This site showcases the (mostly) digital work of Andrew DiFiore from both Virtual Arts Studios and answerYES Interactive as well as random thoughts and experimental projects too volatile to be contained anywhere else.

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    Auto-Renewal Sleight of Hand

    Perhaps it is a sign of the economy but lately services that I had canceled months — even years — ago are mysteriously showing up on my credit card statements.

    It started with Plimus (reseller partner of BugDigger) trying to charge my PayPal account under a credit card that had expired (fortunately) even though I had properly canceled my subscription (I have the confirmation email to prove it).

    The one that really annoyed me was Symantec charging my American Express $70.69 for an annual renewal of their Anti-Virus software. Software I haven’t used in two years and is no where to be found on my computers! Symantec tries to brush this off as a courtesy service they provide for my own protection but it seems to me if the software is so smart to auto-renew, it should be smart enough to know that it is not actually installed (paradox duly noted). This is simply a transparent ploy to filch from “sleeping” consumers or — if you do catch them — up-sell their latest version of Norton 360. I used to consider Symantec a reputable company, these tactics should be beneath them.

    Ever since credit card companies shortened their grace periods to cheat consumers out of millions in late fees, I’ve become extremely vigilant of charges on my credit card statements. Given the rise of identity theft, this is a good practice but don’t just check for fraudulent charges, keep tabs on those auto-renewals too. Print out your cancellation email or make a note for the following month on your calendar so you remember to double-check your next statement.

    BTW if you have fallen victim of the Norton annual renewal charge, call the toll-free number on your statement or 877-294-5265 and insist they refund the charge as well as deactivate their auto-renewal for good.

    The Golden Age of TV Commercial Music

    Nowadays is seems that the best way for new music to reach the masses is to be featured in a TV commercial. Especially a commercial as well-crafted as Heineken’s The Entrance featuring The Asteroids Galaxy Tour (yes, the entire band is actually in the commercial). The song is called The Golden Age from the band’s debut album Fruit. The cute blonde in the slinky black dress is lead singer Mette Lindberg. The creative agency is Wieden+Kennedy Amsterdam which hired Frederik Bon to direct the commercial as well as 13 short films that elaborate on the different characters (e.g. Big In Wonderland). Originally, these shorts were only available on Heineken’s Facebook page where you had to Like each one to view them.

    Not since Apple’s Get a Mac campaign (featuring John Hodgman as PC and Justin Long as Mac) have I paused to watch a TV commercial (though the original T-Mobile 4G commercial comes to mind but that was more for Carly Foulkes than it being a clever knock-off of Apple’s).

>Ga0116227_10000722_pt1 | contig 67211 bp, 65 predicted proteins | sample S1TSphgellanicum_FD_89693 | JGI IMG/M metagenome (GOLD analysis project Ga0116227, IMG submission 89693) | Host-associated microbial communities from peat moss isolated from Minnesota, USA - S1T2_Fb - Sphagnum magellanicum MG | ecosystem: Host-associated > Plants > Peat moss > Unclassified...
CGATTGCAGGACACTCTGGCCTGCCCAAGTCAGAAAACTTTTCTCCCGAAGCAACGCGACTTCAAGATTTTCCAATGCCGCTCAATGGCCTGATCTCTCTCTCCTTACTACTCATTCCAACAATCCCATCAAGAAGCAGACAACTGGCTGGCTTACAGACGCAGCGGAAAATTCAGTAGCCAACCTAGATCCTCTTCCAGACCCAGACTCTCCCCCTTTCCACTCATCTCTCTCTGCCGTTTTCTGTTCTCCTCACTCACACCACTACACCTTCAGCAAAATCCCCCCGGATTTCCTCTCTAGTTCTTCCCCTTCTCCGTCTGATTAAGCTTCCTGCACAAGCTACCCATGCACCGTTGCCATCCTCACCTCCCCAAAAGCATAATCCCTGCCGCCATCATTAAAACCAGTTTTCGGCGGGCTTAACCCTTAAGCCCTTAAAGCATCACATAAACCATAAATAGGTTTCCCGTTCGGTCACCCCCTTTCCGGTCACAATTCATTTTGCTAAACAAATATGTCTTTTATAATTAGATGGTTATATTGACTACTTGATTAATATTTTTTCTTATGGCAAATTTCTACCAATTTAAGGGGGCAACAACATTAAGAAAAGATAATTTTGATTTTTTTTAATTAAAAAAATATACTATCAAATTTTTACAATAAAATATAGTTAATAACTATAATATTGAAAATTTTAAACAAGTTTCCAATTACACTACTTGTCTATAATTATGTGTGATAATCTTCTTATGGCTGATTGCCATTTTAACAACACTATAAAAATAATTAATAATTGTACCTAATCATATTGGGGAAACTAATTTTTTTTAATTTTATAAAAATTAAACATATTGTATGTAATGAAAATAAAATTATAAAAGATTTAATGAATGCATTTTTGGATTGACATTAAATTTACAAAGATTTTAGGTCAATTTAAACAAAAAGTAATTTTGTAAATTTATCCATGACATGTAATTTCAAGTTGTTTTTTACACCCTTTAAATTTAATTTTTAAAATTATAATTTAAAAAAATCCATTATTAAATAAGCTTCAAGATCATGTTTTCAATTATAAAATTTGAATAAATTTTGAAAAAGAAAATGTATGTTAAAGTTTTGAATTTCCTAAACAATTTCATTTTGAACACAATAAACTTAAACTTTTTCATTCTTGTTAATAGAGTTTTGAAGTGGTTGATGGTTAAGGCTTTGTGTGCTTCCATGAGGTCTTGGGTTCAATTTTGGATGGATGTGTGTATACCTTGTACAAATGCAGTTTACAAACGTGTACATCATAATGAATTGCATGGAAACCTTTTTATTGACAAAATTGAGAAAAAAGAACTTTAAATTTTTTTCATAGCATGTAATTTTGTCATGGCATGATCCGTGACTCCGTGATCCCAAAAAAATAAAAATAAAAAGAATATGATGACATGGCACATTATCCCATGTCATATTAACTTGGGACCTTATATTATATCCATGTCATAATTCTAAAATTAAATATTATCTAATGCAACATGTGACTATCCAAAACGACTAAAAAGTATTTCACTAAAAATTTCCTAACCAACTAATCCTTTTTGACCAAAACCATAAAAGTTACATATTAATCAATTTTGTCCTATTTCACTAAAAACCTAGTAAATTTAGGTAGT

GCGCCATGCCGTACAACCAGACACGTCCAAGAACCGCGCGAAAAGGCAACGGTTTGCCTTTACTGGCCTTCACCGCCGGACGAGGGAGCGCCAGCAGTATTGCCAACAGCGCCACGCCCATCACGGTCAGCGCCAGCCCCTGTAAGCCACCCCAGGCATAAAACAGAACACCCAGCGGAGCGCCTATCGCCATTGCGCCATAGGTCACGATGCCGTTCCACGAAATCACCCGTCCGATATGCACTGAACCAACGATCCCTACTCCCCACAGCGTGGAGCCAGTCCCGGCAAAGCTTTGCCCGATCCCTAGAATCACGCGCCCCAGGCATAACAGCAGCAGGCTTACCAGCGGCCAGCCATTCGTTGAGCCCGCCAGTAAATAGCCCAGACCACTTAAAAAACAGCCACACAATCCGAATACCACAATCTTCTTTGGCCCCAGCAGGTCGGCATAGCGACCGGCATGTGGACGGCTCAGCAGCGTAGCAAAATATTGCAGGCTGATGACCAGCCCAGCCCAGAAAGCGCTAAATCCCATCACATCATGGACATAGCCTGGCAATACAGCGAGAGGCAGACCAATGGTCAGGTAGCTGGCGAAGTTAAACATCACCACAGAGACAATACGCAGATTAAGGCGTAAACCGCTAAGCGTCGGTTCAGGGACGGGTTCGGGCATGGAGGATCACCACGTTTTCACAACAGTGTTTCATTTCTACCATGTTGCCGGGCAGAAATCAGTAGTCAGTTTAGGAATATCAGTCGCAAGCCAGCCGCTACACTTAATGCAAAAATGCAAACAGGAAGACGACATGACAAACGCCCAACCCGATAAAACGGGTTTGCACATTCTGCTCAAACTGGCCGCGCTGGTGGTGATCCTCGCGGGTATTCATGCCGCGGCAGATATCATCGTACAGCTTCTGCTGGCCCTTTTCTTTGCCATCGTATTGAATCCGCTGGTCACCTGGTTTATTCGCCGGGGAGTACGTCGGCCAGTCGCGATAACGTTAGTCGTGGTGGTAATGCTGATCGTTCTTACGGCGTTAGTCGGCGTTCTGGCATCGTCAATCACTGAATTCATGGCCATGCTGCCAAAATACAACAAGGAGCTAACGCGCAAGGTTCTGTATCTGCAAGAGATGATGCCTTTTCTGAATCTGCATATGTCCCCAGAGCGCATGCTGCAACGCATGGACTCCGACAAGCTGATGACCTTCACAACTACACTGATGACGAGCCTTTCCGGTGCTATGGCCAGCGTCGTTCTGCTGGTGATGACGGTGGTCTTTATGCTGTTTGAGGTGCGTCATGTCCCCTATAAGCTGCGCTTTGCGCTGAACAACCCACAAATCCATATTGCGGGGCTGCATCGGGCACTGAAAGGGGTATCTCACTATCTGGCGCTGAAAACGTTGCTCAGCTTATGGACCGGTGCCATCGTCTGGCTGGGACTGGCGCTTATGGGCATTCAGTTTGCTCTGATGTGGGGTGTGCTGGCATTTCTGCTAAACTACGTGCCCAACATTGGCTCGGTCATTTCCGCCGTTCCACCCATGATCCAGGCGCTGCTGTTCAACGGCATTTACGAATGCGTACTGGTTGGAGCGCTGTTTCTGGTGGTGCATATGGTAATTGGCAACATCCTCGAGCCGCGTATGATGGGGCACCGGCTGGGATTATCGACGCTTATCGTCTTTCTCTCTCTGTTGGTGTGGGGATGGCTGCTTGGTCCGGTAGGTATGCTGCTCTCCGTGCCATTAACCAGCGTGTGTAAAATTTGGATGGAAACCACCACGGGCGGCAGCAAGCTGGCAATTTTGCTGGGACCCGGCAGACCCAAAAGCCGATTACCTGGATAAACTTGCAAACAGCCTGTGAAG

I have not seen the sales numbers yet but it is clear that the Open Your World campaign has successfully reinvigorated the beer label while at the same time help make a little-known Danish pop band an international sensation.

    Cool Tool of the Month: iPad Peek

    This month’s Cool Tool goes to iPad Peek. Though not a true iPad emulator and therefore not that meaningful for developers, it is still a nice tool for designers to see how their work may appear inside the iPad viewing area. Clicking the iPad border will rotate it between portrait and landscape.

    iPad Peek uses jQuery and CSS3 so be sure you’re running a relatively new browser. Don’t get too excited if you see your Adobe Flash movies playing, the iPad still does not support Flash.

    iPad Peek was created by software engineer Pavol Rusnak (@pavolrusnak) who has made the source code available for download on GitHub.

    In the past I’ve recommended the poor man’s online reputation manager was to use Google Alerts with Social Mention. Google today expanded Alerts with a new feature to your Dashboard called Me on the Web (located right under the Account info). This works much like Alerts where you can be notified about “mentions” on a weekly, daily, or real-time but the really nice touch is that you now have an easier way to remove unwanted information about yourself from Google Search. Learn more reading this post by Google’s Product Manager Andreas Tuerk.

    Another Google Doodle Tribute

    This time the tribute is in celebration of Les Paul’s 96th birthday. By now you are at least aware that Google regularly changes it’s logo into a doodle that denotes some occasion like a holiday, birthday, or anniversary. Many are obvious choices but some celebrate pop culture icons like last year’s Pac-Man, which was actually a playable mini-game. Google’s Les Paul logo doodle (which is barely recognizable as a logo at all) is clearly an attempt to out do the Pac-Man doodle and I would say they have achieved that. The logo is not only playable but recordable, spawning a host of musical “prodigies” to capture their creations on YouTube.

    According to Google designer Alexander Chen, the doodle was made with a combination of JavaScript, HTML5 Canvas (to draw the guitar strings), CSS, Flash (for sound) and tools like the Google Font API, and App Engine.

    In case you were curious, Google has collected all their logo doodles in one place for your convenience.